1. Opinion

Florida Attorney General Ashley Moody shows her true colors on guns

Florida Attorney General Ashley Moody answers reporters questions during the 2019 legislative session. [SCOTT KEELER   |   Times]
Florida Attorney General Ashley Moody answers reporters questions during the 2019 legislative session. [SCOTT KEELER | Times]
Published Aug. 6

So State Attorney General Ashley Moody is taking a stand against letting Floridians decide if they want to ban assault weapons.

Moody officially did this two days before the mass shooting at a California food festival by a gunman who legally bought his assault weapon in another state. And she is sticking to her guns, so to speak, even after last weekend's separate and horrifying massacres at a busy Walmart in El Paso and an entertainment district in Dayton, Ohio that left more than 30 dead at the hands of mad men armed with military-style assault rifles.

Okay, so maybe the sheer number of these tragedies makes a person a little numb to the grim absurdity of her timing.

Moody is recommending that the Florida Supreme Court reject a proposed constitutional amendment to ban the sale of assault weapons. Then she doubled-down, calling the amendment "deceitful and misleading" and saying it would ban the sale of antique rifles like one her grandfather had decades ago. She said it would ban virtually every self-loading long gun, "including those that in no shape of the imagination would one think would be described as an assault weapon."

In fact, the amendment, which supporters hope to get on the 2020 ballot and which does not apply to handguns, would prohibit the sale of "semiautomatic rifles and shotguns capable of holding more than 10 rounds of ammunition at once, either in fixed or detachable magazine." People who own these already would have to register them.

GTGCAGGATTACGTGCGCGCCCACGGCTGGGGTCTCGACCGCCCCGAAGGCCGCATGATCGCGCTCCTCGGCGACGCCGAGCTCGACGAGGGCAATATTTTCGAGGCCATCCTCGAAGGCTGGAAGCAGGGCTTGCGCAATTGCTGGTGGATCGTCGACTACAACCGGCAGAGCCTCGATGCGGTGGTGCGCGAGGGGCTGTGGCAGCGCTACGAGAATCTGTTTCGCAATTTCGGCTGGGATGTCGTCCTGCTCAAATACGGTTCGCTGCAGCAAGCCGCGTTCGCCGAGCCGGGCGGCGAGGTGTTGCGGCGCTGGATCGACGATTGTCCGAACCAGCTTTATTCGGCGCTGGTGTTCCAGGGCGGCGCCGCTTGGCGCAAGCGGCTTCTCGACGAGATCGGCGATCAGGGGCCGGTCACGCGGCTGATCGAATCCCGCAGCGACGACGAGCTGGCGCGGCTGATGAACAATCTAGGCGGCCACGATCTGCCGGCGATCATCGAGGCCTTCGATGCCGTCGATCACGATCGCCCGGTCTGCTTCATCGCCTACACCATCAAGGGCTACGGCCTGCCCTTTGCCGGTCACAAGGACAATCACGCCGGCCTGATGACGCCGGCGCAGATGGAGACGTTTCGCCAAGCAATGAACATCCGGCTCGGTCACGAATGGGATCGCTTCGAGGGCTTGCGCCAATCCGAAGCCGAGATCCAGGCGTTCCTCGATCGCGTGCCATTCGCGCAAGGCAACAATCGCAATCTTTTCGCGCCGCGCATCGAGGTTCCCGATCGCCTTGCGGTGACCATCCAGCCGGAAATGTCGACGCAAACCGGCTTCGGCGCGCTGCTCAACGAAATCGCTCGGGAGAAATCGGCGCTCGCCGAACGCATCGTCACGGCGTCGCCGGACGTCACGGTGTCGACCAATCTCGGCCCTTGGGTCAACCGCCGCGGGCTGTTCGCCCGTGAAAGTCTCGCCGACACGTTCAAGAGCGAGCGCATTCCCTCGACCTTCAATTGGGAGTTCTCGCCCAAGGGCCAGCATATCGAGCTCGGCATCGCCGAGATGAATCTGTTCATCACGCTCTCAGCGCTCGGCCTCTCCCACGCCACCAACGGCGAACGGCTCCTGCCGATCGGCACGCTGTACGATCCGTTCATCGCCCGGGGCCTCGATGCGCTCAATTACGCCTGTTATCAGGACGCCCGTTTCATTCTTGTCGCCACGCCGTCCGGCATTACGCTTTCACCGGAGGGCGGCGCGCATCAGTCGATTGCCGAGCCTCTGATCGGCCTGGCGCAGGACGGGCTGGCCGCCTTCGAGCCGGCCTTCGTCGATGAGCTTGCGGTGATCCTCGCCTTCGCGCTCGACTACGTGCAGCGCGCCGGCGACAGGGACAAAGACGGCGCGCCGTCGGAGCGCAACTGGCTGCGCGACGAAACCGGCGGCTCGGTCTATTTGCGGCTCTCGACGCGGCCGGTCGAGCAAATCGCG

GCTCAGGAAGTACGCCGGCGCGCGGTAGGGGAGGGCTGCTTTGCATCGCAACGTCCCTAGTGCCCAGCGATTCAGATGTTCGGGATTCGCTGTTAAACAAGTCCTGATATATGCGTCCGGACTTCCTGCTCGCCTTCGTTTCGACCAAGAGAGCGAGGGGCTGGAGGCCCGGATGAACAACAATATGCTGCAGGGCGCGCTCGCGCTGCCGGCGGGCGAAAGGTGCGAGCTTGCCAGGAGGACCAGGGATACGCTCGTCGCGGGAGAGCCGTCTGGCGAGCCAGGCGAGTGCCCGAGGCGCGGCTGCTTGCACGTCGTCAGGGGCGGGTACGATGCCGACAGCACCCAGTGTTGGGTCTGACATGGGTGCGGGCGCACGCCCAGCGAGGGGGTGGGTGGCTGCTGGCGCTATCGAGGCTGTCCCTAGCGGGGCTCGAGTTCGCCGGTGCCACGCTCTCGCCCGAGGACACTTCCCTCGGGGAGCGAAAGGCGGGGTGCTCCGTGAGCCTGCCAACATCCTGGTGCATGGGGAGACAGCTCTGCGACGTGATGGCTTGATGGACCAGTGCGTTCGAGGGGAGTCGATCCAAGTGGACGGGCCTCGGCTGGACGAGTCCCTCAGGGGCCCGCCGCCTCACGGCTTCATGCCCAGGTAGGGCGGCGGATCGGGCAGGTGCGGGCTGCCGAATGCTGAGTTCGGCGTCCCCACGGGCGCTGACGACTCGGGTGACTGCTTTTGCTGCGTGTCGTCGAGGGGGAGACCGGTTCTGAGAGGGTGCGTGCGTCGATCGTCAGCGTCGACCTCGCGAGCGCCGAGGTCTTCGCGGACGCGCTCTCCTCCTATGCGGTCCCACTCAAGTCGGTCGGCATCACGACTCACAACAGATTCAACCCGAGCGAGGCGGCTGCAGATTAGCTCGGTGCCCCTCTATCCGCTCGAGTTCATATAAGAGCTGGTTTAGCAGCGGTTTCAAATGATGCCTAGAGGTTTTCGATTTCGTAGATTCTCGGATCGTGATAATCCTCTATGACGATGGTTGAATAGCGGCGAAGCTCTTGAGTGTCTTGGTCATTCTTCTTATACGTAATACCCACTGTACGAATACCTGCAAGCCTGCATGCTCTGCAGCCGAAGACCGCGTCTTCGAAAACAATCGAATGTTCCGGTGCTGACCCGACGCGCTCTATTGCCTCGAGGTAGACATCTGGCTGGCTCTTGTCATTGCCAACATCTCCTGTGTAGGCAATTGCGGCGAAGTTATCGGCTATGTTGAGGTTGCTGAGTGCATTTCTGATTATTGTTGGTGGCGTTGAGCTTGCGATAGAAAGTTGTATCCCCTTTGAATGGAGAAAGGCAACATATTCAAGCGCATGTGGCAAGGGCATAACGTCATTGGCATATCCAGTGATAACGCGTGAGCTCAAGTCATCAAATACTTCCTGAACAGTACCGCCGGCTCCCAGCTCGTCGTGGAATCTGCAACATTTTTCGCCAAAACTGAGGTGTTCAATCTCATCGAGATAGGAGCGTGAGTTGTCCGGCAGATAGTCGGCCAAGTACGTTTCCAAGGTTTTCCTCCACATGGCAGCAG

And, seriously. Does anyone including the attorney general believe this effort — led by a woman whose nephew was murdered in a mass shooting at his high school — is about anything more than keeping deadly weapons out of the hands of those intent on carnage? Or doing something to stop this insanity?

Ben Pollara, a political consultant working with Ban Assault Weapons NOW said this: "If someone wants to give their 9- or 10-year-old grandkid a semiautomatic rifle capable of taking a high-capacity magazine, they will be out of luck. But unless grandpa needs to unload ten bullets into a deer when he's out hunting, his 60-year-old rifle is probably totally legal under this amendment."

But what a handy catchphrase to titillate the National Rifle Association: Now they're coming for Grandpa's guns!

Moody also plans to fight to keep ridiculous penalties — thousands in fines and removal from office — for local officials who dare pass gun rules in their communities, like banning them from government buildings. She would have opposed raising the gun purchase age to 21.

Why am I surprised? Maybe because at 31, Moody became a Hillsborough judge — the youngest in Florida, to the consternation of some. But then she established a reputation as hardworking and thoughtful. She's a Republican with conservative stances, but she has said she hopes Floridians will see her decisions are based on the law, not politics.